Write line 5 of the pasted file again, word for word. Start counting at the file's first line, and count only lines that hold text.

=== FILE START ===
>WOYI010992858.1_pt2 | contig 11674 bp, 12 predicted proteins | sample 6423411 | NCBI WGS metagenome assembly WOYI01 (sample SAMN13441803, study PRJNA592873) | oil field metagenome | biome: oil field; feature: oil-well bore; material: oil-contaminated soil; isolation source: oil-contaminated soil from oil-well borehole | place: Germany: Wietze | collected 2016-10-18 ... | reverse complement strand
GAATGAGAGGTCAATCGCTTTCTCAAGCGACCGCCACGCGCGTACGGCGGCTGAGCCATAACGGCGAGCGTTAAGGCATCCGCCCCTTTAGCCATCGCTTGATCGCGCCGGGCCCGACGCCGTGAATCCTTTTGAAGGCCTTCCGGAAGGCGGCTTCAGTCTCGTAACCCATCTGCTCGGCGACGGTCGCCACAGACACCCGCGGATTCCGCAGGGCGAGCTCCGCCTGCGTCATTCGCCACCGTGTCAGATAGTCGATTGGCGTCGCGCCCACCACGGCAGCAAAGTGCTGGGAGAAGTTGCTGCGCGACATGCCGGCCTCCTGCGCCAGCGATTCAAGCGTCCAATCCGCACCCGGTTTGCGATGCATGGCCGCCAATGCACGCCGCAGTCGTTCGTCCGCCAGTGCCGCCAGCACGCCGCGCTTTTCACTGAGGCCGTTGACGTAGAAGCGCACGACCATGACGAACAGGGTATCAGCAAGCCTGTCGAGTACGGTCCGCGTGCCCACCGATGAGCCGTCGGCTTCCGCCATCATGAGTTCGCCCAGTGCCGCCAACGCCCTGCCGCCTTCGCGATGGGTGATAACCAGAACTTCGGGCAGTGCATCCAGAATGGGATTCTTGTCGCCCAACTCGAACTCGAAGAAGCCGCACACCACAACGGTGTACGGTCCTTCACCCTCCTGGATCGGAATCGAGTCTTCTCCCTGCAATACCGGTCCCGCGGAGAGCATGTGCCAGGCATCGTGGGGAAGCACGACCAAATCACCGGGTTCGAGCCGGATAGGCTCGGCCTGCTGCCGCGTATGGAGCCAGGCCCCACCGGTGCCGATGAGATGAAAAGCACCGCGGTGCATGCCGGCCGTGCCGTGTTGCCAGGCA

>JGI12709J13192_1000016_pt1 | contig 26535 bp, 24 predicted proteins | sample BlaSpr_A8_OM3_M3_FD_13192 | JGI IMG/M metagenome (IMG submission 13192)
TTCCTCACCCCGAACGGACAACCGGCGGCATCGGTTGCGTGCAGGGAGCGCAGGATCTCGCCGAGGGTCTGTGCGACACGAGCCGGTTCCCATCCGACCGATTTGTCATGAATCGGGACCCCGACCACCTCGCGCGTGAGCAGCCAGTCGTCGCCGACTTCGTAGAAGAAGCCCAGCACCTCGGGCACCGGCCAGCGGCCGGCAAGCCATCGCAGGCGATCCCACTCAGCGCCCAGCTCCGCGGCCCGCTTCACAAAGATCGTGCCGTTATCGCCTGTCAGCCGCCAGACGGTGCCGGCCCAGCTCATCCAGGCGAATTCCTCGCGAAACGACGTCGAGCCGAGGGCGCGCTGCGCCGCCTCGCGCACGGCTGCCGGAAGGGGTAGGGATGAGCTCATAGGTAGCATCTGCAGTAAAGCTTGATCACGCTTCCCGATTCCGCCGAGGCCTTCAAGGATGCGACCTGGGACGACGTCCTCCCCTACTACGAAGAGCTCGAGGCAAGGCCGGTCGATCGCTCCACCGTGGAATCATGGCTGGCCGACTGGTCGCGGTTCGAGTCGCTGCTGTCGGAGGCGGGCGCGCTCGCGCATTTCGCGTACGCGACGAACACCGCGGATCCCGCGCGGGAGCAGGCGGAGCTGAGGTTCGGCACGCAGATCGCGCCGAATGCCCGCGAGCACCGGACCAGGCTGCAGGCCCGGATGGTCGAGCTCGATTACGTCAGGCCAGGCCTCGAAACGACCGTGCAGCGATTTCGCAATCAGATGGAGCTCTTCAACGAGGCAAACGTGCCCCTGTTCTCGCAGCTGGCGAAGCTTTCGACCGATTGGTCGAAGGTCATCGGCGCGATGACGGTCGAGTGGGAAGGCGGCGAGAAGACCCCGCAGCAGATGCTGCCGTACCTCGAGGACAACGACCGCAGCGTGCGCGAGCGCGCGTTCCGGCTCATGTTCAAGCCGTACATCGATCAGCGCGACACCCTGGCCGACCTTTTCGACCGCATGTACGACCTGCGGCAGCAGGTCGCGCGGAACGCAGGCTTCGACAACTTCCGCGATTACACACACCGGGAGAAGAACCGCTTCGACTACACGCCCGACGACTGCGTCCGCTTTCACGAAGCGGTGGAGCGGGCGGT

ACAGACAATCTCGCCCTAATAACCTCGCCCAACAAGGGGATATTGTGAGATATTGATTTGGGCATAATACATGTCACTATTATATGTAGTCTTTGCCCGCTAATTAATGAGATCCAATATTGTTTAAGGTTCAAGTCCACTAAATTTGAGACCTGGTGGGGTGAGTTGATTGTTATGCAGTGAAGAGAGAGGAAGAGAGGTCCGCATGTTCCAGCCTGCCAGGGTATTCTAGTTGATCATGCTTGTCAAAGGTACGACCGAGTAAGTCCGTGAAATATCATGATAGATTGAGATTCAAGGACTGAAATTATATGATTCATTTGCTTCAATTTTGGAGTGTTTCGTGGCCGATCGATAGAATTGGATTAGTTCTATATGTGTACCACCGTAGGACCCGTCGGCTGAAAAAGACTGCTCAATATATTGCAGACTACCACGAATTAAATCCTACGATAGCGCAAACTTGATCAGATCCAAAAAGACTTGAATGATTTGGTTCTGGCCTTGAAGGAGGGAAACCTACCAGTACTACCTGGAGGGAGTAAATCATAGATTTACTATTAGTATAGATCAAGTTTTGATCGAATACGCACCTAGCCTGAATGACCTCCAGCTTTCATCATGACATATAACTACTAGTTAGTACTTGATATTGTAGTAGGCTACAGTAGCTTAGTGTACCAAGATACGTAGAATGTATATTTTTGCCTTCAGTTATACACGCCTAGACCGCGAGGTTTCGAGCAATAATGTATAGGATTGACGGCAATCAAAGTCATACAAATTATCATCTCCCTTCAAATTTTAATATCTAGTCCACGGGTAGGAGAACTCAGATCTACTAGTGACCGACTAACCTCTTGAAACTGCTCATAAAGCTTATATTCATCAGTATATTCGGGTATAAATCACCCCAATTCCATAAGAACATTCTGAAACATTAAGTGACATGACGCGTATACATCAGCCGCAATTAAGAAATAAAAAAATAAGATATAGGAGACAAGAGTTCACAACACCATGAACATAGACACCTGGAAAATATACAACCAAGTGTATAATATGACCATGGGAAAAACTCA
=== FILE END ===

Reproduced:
ACAGACAATCTCGCCCTAATAACCTCGCCCAACAAGGGGATATTGTGAGATATTGATTTGGGCATAATACATGTCACTATTATATGTAGTCTTTGCCCGCTAATTAATGAGATCCAATATTGTTTAAGGTTCAAGTCCACTAAATTTGAGACCTGGTGGGGTGAGTTGATTGTTATGCAGTGAAGAGAGAGGAAGAGAGGTCCGCATGTTCCAGCCTGCCAGGGTATTCTAGTTGATCATGCTTGTCAAAGGTACGACCGAGTAAGTCCGTGAAATATCATGATAGATTGAGATTCAAGGACTGAAATTATATGATTCATTTGCTTCAATTTTGGAGTGTTTCGTGGCCGATCGATAGAATTGGATTAGTTCTATATGTGTACCACCGTAGGACCCGTCGGCTGAAAAAGACTGCTCAATATATTGCAGACTACCACGAATTAAATCCTACGATAGCGCAAACTTGATCAGATCCAAAAAGACTTGAATGATTTGGTTCTGGCCTTGAAGGAGGGAAACCTACCAGTACTACCTGGAGGGAGTAAATCATAGATTTACTATTAGTATAGATCAAGTTTTGATCGAATACGCACCTAGCCTGAATGACCTCCAGCTTTCATCATGACATATAACTACTAGTTAGTACTTGATATTGTAGTAGGCTACAGTAGCTTAGTGTACCAAGATACGTAGAATGTATATTTTTGCCTTCAGTTATACACGCCTAGACCGCGAGGTTTCGAGCAATAATGTATAGGATTGACGGCAATCAAAGTCATACAAATTATCATCTCCCTTCAAATTTTAATATCTAGTCCACGGGTAGGAGAACTCAGATCTACTAGTGACCGACTAACCTCTTGAAACTGCTCATAAAGCTTATATTCATCAGTATATTCGGGTATAAATCACCCCAATTCCATAAGAACATTCTGAAACATTAAGTGACATGACGCGTATACATCAGCCGCAATTAAGAAATAAAAAAATAAGATATAGGAGACAAGAGTTCACAACACCATGAACATAGACACCTGGAAAATATACAACCAAGTGTATAATATGACCATGGGAAAAACTCA